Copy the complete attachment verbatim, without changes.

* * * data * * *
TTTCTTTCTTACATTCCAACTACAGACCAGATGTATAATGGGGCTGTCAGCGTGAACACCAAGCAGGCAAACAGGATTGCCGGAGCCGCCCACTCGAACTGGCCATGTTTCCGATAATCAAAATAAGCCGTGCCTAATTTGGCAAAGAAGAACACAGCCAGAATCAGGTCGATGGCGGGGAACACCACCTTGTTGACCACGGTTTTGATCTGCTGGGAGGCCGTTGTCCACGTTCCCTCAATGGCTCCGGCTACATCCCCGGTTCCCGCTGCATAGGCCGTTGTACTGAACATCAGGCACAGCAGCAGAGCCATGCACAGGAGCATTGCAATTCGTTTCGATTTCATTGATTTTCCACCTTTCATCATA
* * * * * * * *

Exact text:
TTTCTTTCTTACATTCCAACTACAGACCAGATGTATAATGGGGCTGTCAGCGTGAACACCAAGCAGGCAAACAGGATTGCCGGAGCCGCCCACTCGAACTGGCCATGTTTCCGATAATCAAAATAAGCCGTGCCTAATTTGGCAAAGAAGAACACAGCCAGAATCAGGTCGATGGCGGGGAACACCACCTTGTTGACCACGGTTTTGATCTGCTGGGAGGCCGTTGTCCACGTTCCCTCAATGGCTCCGGCTACATCCCCGGTTCCCGCTGCATAGGCCGTTGTACTGAACATCAGGCACAGCAGCAGAGCCATGCACAGGAGCATTGCAATTCGTTTCGATTTCATTGATTTTCCACCTTTCATCATA